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Old 05-22-2015, 11:04 PM
 
Location: Victoria TX
42,670 posts, read 71,091,336 times
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Quote:
Originally Posted by AFP View Post
The end of settling disputes with violence across the board.
That only works if there is an authoritarian power to keep all parties playing at the approved "board".

And even then, not workable. If you define exactly the line across which lies violence, and a negotiation goes up to that line, it's like a game in which first team to 21 wins. Negotiation would simply begin at 20 and the adversary would have no counter position to escalate to. In order to enforce the 21 limit, there has to be an empowered authority, so just go straight to that authority for a verdict in the first place. Which is a dictatorship.

And if you feel the verdict is unjurst, well, exert violence against the only authority that has the power to declare it off limits. Nobody on the "board" can use violence to counter you.
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Old 05-23-2015, 12:57 AM
 
507 posts, read 332,295 times
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Quote:
Originally Posted by Points of Convergence View Post
I guess a simple rule of thumb for defining discrimination is that it's about hatred over immutable characteristics, such as skin color. But I think you're alluding to the fact that the term "hatred" in this scenario has been distorted by the left-leaning media to mean any view that doesn't agree with them. That kind of subjectivist nonsense I just ignore.
You're vaguely along the right lines, but what I'm getting at is a little deeper: Do you have an objective standard on which to judge whether a criticism of someone (based on his non-immutable character) is morally justified or due to "unjustified hate"? There are deeper implications based on how you answer.

Stemming from the earlier talk about philosophy, I find it an interesting question (not just from a Christian theist point of view) because it's generally understood among academics that people who make sweeping statements such as "all religion should be abolished" or "philosophy is pointless" are the kind of people most apt to be deceived by religion and philosophy.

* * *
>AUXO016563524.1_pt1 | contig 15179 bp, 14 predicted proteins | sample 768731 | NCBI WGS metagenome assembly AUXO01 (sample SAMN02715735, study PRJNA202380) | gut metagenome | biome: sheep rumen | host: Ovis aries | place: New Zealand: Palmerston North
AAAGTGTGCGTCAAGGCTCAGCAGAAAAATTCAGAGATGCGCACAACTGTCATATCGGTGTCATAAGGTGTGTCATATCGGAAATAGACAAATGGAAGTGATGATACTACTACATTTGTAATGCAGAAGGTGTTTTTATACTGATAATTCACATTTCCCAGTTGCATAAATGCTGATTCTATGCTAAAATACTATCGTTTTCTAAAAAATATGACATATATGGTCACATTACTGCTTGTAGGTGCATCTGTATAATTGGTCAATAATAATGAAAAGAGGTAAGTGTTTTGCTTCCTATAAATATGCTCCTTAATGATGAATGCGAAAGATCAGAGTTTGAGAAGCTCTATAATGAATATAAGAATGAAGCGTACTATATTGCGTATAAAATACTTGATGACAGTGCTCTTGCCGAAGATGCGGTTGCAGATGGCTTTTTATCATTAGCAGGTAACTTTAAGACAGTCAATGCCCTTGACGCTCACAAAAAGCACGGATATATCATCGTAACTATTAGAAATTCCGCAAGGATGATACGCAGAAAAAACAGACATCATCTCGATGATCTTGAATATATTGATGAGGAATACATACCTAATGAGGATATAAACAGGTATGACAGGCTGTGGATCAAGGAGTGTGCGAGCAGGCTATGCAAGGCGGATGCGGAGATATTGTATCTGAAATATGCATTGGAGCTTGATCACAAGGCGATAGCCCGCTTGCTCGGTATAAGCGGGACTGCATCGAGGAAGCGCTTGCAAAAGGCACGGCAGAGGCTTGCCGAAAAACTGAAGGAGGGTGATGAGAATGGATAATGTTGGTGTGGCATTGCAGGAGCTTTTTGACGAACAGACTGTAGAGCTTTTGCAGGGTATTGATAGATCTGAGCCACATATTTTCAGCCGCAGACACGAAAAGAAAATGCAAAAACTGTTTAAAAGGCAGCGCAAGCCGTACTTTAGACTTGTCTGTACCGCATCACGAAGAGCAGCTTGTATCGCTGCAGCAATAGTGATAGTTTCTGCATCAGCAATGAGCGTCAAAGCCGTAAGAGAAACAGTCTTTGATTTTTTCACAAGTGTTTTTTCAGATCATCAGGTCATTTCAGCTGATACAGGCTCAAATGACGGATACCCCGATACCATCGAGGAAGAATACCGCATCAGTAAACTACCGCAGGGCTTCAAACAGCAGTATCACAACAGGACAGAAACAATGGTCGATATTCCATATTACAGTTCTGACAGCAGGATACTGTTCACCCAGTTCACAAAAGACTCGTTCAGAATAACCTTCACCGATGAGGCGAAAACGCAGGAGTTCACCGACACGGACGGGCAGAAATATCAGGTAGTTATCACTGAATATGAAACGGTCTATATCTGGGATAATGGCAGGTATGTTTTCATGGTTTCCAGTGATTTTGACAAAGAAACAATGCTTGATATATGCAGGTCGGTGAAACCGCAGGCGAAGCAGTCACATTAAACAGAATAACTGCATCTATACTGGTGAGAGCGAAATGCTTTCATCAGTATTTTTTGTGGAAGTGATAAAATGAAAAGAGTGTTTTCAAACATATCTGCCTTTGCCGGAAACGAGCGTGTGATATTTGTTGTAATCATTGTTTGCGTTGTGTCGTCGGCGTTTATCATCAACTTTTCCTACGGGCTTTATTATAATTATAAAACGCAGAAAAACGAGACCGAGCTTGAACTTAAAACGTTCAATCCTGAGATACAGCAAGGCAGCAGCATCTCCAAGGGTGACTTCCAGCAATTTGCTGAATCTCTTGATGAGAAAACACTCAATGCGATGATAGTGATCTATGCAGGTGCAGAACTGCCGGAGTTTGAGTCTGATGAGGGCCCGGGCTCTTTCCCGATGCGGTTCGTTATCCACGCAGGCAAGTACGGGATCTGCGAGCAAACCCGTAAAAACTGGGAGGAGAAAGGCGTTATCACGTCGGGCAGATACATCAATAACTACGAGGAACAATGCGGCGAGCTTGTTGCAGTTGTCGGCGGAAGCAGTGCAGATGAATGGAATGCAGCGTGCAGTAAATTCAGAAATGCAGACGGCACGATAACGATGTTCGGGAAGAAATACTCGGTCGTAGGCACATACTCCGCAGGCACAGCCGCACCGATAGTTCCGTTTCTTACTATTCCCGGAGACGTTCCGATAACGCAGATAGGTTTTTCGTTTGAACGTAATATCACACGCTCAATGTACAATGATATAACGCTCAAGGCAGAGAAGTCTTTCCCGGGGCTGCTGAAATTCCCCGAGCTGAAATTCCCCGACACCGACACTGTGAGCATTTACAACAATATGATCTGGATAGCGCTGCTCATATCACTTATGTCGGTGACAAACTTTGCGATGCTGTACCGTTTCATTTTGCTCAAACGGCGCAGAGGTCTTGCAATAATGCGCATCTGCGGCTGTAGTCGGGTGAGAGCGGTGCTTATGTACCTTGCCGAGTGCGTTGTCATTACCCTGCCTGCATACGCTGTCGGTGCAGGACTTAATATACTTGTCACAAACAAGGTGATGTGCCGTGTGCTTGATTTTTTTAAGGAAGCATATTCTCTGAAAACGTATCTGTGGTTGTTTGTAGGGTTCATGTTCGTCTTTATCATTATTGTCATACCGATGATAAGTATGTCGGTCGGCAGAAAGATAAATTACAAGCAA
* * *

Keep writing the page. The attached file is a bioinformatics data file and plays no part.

That is, when put to scrutiny, they are most likely to have unexamined (quasi-)religious or philosophical assumptions of their own that they've taken aboard, typically at an early age, and just assumed to be true or "common sense" without the knowhow or motivation to examine them.

Last edited by Yousseff; 05-23-2015 at 02:16 AM..
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Old 05-24-2015, 03:04 PM
 
1,770 posts, read 1,094,102 times
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Quote:
Originally Posted by Yousseff View Post
You're vaguely along the right lines, but what I'm getting at is a little deeper: Do you have an objective standard on which to judge whether a criticism of someone (based on his non-immutable character) is morally justified or due to "unjustified hate"? There are deeper implications based on how you answer.

Stemming from the earlier talk about philosophy, I find it an interesting question (not just from a Christian theist point of view) because it's generally understood among academics that people who make sweeping statements such as "all religion should be abolished" or "philosophy is pointless" are the kind of people most apt to be deceived by religion and philosophy.

That is, when put to scrutiny, they are most likely to have unexamined (quasi-)religious or philosophical assumptions of their own that they've taken aboard, typically at an early age, and just assumed to be true or "common sense" without the knowhow or motivation to examine them.
I can only speak for myself, but I find that no matter if there is a god or not or if the universe has meaning or not, rule utilitarianism is a safe ethical viewpoint to take.
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Old 05-24-2015, 03:22 PM
 
5,815 posts, read 9,710,508 times
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Stop breeding
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